Visit the CTWO Facebook and website for ideas on ways to Color the World Orange.  Use #CRPSOrangeDay™ to share on social media.


Color the World Orange Day was founded in 2014.

JOB ACTION DAY – First Monday in November


Job Action Day on the first Monday in November redefines the opportunities in the career world. Celebrate by exploring your options.

You don’t have to be dissatisfied with your career to participate in the employment-focused day. Gainfully employed, looking or contemplating a career change, it’s important to always be prepared and keep your options open. Inspecting the current job market can be a valuable tool, whether you’re curious or not.

This national day encourages us to get the tools and resources to master a new job search and land the career of your dreams! It’s also possible to learn how to make the job you have into your dream job. Whichever path you are on, Job Action Day is about exploring the different opportunities available, maybe even ones you didn’t know were there.

It’s important for job seekers to have all the tools they need to find the careers they are looking for. Explore your options, expand them and empower yourself grab that dream job.

Are you employed but seeking a change? Examine the options available to you. Are you in the right career? Find out what’s out there and how to go in that direction. New technologies, training, and innovations require advanced approaches to employment all the time. Find the tools to go there.


Visit LiveCareer to find out more and find events near you. Use #JobActionDay to share on social media.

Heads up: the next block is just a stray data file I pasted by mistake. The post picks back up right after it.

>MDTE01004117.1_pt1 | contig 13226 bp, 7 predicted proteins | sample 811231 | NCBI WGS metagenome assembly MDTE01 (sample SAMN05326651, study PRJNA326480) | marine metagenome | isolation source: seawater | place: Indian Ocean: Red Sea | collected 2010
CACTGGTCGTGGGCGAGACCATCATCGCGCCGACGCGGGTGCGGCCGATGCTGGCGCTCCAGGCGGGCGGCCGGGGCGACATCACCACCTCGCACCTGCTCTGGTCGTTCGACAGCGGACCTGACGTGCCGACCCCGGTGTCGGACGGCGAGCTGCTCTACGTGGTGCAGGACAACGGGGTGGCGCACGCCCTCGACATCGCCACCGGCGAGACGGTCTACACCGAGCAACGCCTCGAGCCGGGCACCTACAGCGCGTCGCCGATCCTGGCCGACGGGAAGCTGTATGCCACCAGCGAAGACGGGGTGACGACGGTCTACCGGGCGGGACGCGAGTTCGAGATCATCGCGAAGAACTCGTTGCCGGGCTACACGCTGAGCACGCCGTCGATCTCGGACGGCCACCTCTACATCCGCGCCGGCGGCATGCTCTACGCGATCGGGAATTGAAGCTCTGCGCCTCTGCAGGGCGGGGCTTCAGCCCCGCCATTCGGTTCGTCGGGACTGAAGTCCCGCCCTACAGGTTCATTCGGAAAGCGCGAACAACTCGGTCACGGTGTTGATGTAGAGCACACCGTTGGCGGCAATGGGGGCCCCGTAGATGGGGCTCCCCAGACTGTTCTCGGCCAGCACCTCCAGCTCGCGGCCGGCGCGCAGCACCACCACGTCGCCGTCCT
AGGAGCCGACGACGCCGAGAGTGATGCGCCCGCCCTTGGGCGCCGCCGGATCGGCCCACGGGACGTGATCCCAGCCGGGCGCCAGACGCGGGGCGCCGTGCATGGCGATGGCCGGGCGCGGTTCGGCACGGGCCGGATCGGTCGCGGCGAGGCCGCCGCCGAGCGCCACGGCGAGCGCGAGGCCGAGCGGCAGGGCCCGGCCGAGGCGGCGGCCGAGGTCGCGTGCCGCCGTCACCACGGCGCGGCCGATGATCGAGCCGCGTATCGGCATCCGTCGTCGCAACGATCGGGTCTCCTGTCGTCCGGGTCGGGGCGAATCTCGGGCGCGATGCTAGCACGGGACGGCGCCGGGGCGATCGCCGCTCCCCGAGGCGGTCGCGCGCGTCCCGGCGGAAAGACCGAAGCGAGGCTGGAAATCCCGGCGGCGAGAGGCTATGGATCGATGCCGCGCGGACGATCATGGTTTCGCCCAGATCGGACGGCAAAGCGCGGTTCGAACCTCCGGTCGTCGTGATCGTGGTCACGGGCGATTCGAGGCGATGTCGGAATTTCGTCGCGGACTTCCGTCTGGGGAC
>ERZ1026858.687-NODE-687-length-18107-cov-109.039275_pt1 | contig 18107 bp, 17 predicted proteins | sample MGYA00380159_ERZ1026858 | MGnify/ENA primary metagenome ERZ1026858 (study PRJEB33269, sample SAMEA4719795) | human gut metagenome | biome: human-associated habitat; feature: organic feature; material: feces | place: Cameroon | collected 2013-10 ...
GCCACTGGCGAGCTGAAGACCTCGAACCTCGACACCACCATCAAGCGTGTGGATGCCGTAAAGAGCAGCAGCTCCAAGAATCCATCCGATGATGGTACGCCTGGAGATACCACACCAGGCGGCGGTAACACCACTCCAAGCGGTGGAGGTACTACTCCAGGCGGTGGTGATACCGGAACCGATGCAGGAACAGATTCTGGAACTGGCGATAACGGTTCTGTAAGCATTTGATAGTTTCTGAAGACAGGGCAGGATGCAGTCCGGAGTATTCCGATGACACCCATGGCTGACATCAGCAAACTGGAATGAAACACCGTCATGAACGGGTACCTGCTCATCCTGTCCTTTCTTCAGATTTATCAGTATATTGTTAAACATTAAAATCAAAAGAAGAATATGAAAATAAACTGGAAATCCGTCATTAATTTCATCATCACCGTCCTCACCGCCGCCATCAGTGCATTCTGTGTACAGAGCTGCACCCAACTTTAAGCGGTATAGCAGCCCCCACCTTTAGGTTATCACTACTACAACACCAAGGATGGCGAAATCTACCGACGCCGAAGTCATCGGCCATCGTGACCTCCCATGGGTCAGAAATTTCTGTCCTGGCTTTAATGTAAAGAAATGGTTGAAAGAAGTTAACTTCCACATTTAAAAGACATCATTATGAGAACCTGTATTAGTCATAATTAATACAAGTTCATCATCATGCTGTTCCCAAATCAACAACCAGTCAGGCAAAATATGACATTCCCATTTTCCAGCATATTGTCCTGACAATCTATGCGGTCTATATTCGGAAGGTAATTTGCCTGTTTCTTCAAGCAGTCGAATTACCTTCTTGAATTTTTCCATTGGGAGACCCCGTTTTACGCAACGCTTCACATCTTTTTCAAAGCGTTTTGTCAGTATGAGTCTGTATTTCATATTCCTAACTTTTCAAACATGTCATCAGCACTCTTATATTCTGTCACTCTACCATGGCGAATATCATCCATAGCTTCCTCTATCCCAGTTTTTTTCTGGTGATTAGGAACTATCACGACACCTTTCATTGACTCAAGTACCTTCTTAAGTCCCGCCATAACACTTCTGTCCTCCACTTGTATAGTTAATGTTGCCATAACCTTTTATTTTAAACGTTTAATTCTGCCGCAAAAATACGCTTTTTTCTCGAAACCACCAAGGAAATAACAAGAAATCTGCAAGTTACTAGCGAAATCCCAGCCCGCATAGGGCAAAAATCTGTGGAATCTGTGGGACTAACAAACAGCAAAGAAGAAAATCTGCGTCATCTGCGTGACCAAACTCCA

The Quintcareers founded Job Action Day in 2008.

NATIONAL BROADCAST TRAFFIC PROFESSIONAL’S DAY – November 2 (unless on weekend, then on following Monday)


National Broadcast Traffic Professional’s Day honors those in radio and television traffic departments. Each year, the observance takes place on November 2nd, unless that day falls on a weekend. Then it is observed on the following Monday. 

Broadcast traffic professionals schedule and work diligently with programs, announcements and much more, on our nation’s broadcast stationsNot only do they alert us to the snarls and jams along our routes, but they also entertain us and keep us informed along the way. 

The first commercial broadcast took place on KDKA radio out of Pittsburgh, Pennsylvania on November 2, 1920.  The day is also known as National Traffic Directors Day or National Traffic Professional’s Day. It honors the thousands of professionals directors in broadcast media since that day who have worked behind the scenes keeping the entertainment, talk shows, news, and commercials flowing.  Through breaking news alerts, stormy weather, budgets, and differing personalities, these men and women maintain program development.

HOW TO OBSERVE #TrafficProfessionalsDay

Thank a traffic director and use #TrafficProfessionalsDay to post on social media.